What does it mean to be pro-life? Often, especially in the political sphere, we see pro-life values being touted, only to then have views incompatible with a correct understanding of the dignity of human life be endorsed.

As people worked through the issues brought up by the 2016 presidential election, two entrenched camps within the pro-life movement seemed to coalesce more firmly than ever before. The first being the group who decided that being pro-life strictly meant being anti-abortion, thus allowing them to support politicians and political parties who held certain anti-life stances, so long as they agreed to fight against abortion. The second group decided that being pro-life meant much more than being anti-abortion, and encompassed issues such as healthcare, immigration, criminal justice reform, and the preferential option for the poor.

That second group, to which I would admit to being a part of, celebrated on Catholic social media recently when Alexandria Ocasio-Cortez, a 28-year-old Latina running her first political campaign, ousted 10-term incumbent in New York's 14th congressional district.

The day after the news of her upset victory broke, the well-known America Magazine published a piece from the exciting young politician in which she shared her thoughts on her Catholic faith and the urgency of a criminal justice reform. In the piece, Ocasio-Cortez wrote:

 “Discussions of reforming our criminal justice system demand us to ask philosophical and moral questions. What should be the ultimate goal of sentencing and incarceration? Is it punishment? Rehabilitation? Forgiveness? For Catholics, these questions tie directly to the heart of our faith. 

And let us not forget the guiding principle of “the least among us” found in Matthew: that we are compelled to care for the hungry, thirsty, homeless, naked, sick and, yes—the imprisoned.”

I have to admit, her victory and her stance on social justice issues had me excited. A young Catholic woman, rising up in the political world and being unafraid to share her faith and how it inspires her and guides her political thinking? What’s not to like?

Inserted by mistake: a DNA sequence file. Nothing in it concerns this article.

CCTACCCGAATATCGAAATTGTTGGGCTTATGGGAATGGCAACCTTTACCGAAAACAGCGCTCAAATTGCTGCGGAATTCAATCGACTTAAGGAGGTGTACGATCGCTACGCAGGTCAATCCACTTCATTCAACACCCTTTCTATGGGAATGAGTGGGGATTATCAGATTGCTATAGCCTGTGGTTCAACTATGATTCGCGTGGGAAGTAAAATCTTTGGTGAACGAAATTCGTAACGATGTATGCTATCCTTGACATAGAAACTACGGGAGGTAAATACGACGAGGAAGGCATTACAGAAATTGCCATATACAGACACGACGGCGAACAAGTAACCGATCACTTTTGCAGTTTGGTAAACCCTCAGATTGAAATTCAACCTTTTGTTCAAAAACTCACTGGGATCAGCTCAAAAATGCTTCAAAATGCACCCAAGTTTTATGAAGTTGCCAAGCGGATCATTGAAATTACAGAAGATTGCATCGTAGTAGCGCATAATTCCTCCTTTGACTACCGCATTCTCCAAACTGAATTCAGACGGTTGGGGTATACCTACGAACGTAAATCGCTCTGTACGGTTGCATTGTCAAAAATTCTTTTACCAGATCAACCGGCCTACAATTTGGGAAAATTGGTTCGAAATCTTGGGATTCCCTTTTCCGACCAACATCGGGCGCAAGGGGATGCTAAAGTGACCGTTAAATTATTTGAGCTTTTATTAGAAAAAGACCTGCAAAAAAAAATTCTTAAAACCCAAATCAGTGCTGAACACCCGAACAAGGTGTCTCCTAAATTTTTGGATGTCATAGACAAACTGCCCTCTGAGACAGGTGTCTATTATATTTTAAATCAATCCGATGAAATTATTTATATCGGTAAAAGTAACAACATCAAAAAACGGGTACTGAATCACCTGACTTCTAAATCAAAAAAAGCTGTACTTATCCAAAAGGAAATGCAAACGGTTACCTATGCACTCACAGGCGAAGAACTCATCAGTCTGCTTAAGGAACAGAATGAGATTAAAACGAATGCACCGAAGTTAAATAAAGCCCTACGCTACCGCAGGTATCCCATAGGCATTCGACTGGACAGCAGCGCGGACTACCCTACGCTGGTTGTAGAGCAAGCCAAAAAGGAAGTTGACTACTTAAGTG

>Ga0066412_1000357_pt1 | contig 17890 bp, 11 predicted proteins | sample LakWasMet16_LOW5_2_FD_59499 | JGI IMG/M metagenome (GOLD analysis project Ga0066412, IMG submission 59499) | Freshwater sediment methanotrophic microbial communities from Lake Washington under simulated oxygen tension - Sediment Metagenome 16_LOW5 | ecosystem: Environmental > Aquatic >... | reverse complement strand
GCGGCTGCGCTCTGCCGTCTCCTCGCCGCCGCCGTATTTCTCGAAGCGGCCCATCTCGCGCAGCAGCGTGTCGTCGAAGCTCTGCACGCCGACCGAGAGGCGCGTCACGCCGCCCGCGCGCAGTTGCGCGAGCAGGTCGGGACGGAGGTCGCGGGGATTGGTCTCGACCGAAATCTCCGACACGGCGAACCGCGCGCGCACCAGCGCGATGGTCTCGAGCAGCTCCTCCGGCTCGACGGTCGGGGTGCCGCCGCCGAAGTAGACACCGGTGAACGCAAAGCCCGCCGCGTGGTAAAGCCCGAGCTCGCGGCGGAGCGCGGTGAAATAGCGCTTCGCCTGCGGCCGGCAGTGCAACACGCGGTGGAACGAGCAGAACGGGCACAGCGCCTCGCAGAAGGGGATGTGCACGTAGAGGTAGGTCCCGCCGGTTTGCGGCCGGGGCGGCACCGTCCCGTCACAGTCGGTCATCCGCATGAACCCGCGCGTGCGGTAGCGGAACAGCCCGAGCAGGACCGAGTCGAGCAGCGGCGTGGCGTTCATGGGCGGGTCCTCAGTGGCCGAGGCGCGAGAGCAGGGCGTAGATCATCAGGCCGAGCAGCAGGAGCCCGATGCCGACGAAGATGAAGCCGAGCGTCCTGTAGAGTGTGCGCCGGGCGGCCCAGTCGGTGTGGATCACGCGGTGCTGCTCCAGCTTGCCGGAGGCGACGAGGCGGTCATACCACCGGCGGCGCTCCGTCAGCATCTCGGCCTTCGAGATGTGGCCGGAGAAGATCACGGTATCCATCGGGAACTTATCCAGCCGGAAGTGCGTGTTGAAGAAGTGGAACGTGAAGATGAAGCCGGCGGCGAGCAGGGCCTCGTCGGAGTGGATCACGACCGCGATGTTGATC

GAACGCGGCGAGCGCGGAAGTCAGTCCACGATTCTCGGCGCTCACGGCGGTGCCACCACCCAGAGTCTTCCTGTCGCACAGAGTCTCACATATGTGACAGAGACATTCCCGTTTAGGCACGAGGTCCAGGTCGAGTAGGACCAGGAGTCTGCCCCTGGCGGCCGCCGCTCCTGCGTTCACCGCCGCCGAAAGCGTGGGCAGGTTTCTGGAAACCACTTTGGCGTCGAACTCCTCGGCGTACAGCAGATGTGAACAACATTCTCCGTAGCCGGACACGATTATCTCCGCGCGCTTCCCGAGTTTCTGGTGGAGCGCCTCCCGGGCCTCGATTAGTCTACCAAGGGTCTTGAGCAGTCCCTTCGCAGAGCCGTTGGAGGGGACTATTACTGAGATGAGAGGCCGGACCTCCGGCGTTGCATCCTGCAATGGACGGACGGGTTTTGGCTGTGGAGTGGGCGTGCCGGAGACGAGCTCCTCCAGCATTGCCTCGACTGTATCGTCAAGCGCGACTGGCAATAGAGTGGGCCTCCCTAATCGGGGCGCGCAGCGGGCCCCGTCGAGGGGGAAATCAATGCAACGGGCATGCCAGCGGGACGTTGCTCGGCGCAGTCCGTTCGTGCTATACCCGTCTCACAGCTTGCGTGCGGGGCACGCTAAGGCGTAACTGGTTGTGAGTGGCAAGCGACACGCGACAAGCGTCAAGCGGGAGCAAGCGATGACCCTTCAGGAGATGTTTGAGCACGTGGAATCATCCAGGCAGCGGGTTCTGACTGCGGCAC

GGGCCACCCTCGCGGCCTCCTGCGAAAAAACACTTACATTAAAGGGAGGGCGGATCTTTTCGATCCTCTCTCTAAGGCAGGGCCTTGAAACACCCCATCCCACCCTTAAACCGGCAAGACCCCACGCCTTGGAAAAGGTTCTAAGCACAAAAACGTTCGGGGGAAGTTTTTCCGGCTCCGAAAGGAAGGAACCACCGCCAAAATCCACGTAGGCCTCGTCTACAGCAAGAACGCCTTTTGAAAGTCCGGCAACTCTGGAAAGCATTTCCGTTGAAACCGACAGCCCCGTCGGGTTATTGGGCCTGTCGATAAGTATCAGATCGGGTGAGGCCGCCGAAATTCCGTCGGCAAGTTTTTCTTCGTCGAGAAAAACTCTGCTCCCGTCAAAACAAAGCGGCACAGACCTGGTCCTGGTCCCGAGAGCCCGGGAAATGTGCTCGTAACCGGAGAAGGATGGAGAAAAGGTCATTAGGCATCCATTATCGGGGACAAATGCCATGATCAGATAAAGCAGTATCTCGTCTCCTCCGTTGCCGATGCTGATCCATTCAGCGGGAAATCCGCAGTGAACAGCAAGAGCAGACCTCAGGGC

Unfortunately, my excitement was short lived.

A quick study of her campaign website showed her firm belief in “open access to safe, legal, affordable abortion…”. I was disappointed and confused to find her holding pro-choice views, to be honest. I was disappointed that a young and exciting Catholic political figure who seemed to clearly understand the dignity of every human being based on her other views, would have a view on abortion that so obviously cast aside the dignity of the unborn. And I was confused that so many Catholics seemed to be excited about her victory, given that stance.

When I brought my disappointment up on social media, I was met with the response that her long list of life-affirming policies would actually serve to reduce the number of abortions, and at this point in our nation’s history, that may be the best path forward for the pro-life movement.

 And while I grant that Ocasio-Cortez holds ideas that I would agree are life-affirming (Medicare for all, assault weapon bans, higher education for all, supporting seniors, seeing housing as a human right, criminal justice reform, immigration justice, mobilizing to fight climate change, paid child and sick leave for all, and the list goes on and on), I find it hard to buy into her as the best option for the pro-life movement given her misunderstanding of one of the most basic social justice issues of our time: abortion.

While some of her policies may serve to reduce the number of abortions by promising a better quality of life for our most vulnerable sisters and brothers, how can I trust that someone who gets it so wrong on the dignity of the unborn isn’t going to abandon the dignity of the poor, the marginalized, and the outcasts when it becomes politically expedient to do so?

In the end, I hope and pray that more Catholics will be inspired to enter into the political world to help bring about changes in our nation that truly take into account the common good as the Catholic Church understands it. I’m just not willing to cast aside the unborn in the hopes of getting there.

The views and opinions expressed in this article are those of the author's and do not necessarily reflect the views of Angelus News or the Archdiocese of Los Angeles.

Tommy Tighe is a Catholic husband and father of four boys. You can find out more about him at CatholicHipster.com.

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